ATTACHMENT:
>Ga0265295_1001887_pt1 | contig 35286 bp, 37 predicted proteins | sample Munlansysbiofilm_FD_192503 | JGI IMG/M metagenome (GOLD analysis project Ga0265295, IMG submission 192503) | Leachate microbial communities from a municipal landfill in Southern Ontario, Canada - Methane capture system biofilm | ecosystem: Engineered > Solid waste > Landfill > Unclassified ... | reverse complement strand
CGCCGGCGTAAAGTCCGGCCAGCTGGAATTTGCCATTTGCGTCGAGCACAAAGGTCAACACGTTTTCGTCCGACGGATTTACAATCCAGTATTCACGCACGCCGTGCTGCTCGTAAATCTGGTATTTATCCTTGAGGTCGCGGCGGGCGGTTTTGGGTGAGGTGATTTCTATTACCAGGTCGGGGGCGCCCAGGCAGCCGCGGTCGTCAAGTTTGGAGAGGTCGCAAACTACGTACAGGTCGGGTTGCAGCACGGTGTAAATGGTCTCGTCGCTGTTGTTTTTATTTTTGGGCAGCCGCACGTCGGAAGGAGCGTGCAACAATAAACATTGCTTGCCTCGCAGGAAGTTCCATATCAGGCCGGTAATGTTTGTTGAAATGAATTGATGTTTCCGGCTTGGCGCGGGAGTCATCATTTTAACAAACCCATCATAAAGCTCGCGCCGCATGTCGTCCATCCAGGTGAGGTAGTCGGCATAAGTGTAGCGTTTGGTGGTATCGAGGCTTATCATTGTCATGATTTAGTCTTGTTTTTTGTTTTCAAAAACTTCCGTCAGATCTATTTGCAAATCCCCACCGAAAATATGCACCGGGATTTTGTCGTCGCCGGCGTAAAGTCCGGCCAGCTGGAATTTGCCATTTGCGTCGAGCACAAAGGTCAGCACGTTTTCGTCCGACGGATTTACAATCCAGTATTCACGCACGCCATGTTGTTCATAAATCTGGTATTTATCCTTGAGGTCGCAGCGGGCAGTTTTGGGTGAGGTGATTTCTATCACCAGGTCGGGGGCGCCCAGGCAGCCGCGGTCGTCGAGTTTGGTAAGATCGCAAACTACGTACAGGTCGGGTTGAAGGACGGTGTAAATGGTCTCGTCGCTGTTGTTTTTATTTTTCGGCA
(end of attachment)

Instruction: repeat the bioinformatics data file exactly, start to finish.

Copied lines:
>Ga0265295_1001887_pt1 | contig 35286 bp, 37 predicted proteins | sample Munlansysbiofilm_FD_192503 | JGI IMG/M metagenome (GOLD analysis project Ga0265295, IMG submission 192503) | Leachate microbial communities from a municipal landfill in Southern Ontario, Canada - Methane capture system biofilm | ecosystem: Engineered > Solid waste > Landfill > Unclassified ... | reverse complement strand
CGCCGGCGTAAAGTCCGGCCAGCTGGAATTTGCCATTTGCGTCGAGCACAAAGGTCAACACGTTTTCGTCCGACGGATTTACAATCCAGTATTCACGCACGCCGTGCTGCTCGTAAATCTGGTATTTATCCTTGAGGTCGCGGCGGGCGGTTTTGGGTGAGGTGATTTCTATTACCAGGTCGGGGGCGCCCAGGCAGCCGCGGTCGTCAAGTTTGGAGAGGTCGCAAACTACGTACAGGTCGGGTTGCAGCACGGTGTAAATGGTCTCGTCGCTGTTGTTTTTATTTTTGGGCAGCCGCACGTCGGAAGGAGCGTGCAACAATAAACATTGCTTGCCTCGCAGGAAGTTCCATATCAGGCCGGTAATGTTTGTTGAAATGAATTGATGTTTCCGGCTTGGCGCGGGAGTCATCATTTTAACAAACCCATCATAAAGCTCGCGCCGCATGTCGTCCATCCAGGTGAGGTAGTCGGCATAAGTGTAGCGTTTGGTGGTATCGAGGCTTATCATTGTCATGATTTAGTCTTGTTTTTTGTTTTCAAAAACTTCCGTCAGATCTATTTGCAAATCCCCACCGAAAATATGCACCGGGATTTTGTCGTCGCCGGCGTAAAGTCCGGCCAGCTGGAATTTGCCATTTGCGTCGAGCACAAAGGTCAGCACGTTTTCGTCCGACGGATTTACAATCCAGTATTCACGCACGCCATGTTGTTCATAAATCTGGTATTTATCCTTGAGGTCGCAGCGGGCAGTTTTGGGTGAGGTGATTTCTATCACCAGGTCGGGGGCGCCCAGGCAGCCGCGGTCGTCGAGTTTGGTAAGATCGCAAACTACGTACAGGTCGGGTTGAAGGACGGTGTAAATGGTCTCGTCGCTGTTGTTTTTATTTTTCGGCA